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James shows the importance of humility in the first chapter of his letter:
9 But let the brother of humble circumstances glory in his high position; 10 and let the rich man glory in his humiliation, because like flowering grass he will pass away. 11 For the sun rises with a scorching wind, and withers the grass; and its flower falls off, and the beauty of its appearance is destroyed; so too the rich man in the midst of his pursuits will fade away.
This really has to do with our self-image and how we view ourselves in relation to God and man. It is easy to be humble before God, but the real test of humility is where we position ourselves in relation to our fellow men.
In verse 9, James summarizes all the teaching about our exalted position in Christ, and then he immediately contrasts it with our equality among men. Though he does not go into detail, his teaching is consistent with the rest of the apostles and prophets. Paul, for instance, writes in Eph. 2:4-6,
4 But God, being rich in mercy, because of His great love with which He loved us, 5 even when we were dead in our transgressions, made us alive together with Christ (by grace you have been saved), 6 and raised us up with Him and seated us with Him in the heavenly places, in Christ Jesus.
Like James, when Paul speaks of our exalted position in Christ, he reminds us of our reason for humility in verses 8 and 9,
8 For by grace you have been saved through faith; and that not of yourselves, it is the gift of God, 9 not as a result of works, that no one should boast.
Those who have been beaten down tend to think too low of themselves, not because of genuine humility, but because of an inferiority complex. There is a big difference between humility and low self-esteem, but not many truly understand the difference. Humility is a byproduct of grace; an inferiority complex--like pride--is a byproduct of works. Grace teaches us that we have received something that we really did not deserve by our work or effort, but rather by the work of Jesus Christ.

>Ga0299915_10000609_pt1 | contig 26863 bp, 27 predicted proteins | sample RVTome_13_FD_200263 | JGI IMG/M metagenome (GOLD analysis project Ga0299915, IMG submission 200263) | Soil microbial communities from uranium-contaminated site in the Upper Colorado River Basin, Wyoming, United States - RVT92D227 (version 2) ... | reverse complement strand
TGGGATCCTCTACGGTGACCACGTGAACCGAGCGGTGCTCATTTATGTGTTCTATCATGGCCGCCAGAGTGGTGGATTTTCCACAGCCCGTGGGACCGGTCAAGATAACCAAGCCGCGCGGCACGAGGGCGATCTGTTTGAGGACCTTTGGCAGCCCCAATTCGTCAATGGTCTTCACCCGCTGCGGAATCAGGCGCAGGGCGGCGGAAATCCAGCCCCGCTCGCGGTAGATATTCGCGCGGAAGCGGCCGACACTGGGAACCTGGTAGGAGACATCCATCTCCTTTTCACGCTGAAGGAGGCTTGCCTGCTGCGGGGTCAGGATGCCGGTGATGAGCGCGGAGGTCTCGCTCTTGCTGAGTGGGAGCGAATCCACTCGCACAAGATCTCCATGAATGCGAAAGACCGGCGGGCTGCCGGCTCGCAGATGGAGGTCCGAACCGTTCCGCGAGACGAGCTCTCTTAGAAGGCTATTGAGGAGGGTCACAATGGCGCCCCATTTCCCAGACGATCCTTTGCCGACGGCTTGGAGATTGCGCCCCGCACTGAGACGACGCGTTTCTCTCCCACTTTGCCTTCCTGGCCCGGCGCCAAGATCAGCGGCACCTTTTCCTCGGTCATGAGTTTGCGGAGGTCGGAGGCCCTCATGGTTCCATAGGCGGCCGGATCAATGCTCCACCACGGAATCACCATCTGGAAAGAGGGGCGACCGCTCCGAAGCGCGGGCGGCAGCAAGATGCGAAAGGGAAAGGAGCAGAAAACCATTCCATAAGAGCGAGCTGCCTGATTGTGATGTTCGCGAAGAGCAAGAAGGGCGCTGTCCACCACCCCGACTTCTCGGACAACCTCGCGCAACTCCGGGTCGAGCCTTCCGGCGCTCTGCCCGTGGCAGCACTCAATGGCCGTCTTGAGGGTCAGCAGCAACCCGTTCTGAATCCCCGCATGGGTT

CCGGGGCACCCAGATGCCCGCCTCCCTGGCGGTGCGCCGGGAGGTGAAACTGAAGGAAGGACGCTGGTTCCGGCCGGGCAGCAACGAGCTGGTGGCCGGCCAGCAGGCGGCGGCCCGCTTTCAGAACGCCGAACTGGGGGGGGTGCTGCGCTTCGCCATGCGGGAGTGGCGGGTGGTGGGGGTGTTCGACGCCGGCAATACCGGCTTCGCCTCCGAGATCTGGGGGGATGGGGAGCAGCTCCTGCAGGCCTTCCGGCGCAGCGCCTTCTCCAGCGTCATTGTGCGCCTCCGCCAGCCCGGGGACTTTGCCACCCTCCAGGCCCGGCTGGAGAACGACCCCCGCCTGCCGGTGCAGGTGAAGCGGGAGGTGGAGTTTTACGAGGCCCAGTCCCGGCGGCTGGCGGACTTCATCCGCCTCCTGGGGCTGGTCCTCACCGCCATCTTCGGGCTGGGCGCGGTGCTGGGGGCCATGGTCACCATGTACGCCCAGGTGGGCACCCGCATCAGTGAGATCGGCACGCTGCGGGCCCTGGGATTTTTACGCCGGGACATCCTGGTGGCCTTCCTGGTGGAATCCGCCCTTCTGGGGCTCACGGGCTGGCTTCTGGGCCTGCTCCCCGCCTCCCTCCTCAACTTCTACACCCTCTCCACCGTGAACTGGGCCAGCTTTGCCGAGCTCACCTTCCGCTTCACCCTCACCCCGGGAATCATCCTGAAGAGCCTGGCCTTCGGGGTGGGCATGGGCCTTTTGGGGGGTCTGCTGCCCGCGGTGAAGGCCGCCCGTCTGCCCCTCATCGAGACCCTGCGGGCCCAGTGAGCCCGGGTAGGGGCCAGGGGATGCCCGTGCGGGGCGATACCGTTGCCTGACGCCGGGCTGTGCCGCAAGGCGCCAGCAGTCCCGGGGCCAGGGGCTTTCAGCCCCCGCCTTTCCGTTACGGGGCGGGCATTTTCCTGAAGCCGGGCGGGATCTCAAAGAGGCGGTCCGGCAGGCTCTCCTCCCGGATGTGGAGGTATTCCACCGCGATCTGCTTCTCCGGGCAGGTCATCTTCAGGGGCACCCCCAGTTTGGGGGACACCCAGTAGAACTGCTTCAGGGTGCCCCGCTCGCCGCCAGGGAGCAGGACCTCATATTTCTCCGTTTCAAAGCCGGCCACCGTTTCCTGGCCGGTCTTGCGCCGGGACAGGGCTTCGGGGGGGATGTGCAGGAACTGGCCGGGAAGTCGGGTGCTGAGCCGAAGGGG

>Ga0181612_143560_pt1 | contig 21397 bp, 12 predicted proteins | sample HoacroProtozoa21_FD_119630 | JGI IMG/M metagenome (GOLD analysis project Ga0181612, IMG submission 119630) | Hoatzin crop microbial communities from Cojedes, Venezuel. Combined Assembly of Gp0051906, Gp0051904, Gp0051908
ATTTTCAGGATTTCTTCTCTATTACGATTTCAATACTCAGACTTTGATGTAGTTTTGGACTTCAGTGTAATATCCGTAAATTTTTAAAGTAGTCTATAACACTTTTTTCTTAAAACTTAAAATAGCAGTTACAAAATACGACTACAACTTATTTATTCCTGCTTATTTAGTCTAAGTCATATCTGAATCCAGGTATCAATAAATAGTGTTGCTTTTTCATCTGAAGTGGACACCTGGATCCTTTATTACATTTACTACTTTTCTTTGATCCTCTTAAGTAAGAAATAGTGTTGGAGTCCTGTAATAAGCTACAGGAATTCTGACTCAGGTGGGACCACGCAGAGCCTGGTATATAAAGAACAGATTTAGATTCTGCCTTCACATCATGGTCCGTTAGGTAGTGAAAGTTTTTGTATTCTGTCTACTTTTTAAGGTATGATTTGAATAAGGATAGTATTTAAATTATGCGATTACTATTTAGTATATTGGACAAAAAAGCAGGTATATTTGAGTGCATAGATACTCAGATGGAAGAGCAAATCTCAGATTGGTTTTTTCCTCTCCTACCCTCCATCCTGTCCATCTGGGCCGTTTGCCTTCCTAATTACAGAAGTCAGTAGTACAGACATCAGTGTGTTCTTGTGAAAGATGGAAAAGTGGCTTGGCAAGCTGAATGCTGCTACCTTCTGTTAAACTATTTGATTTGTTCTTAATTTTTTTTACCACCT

Works deserve payment. Some work in order to become God's creditor. Others work in order to pay off their debt to God and His law. In either case, such people are striving to do something that Jesus Christ has already done, as if His work on the cross was insufficient. Religion often gives people an inferiority complex, telling them that they have to be perfect in order to be saved. Those who believe such religious teachings are then enslaved their entire life, as the religion dangles the reward in front of them while they struggle against their own human nature.
Such people can spend their entire life time attempting to perfect the old Adamic man, instead of living according to the New Creation Man that he is. It is impossible to perfect that man of sin within us. The old man will never inherit the kingdom of God, for he has already been sentenced to death. That court case was decided long before we were born. We must identify with our new Father, who is Jesus Christ, for the New Man is His offspring. The New Man cannot sin, because he was begotten of God (1 John 3:9).
This New Man is the one who has been exalted to the throne with Christ Himself. He has the character of Jesus and the humility necessary to rule the world with love and equal justice for all.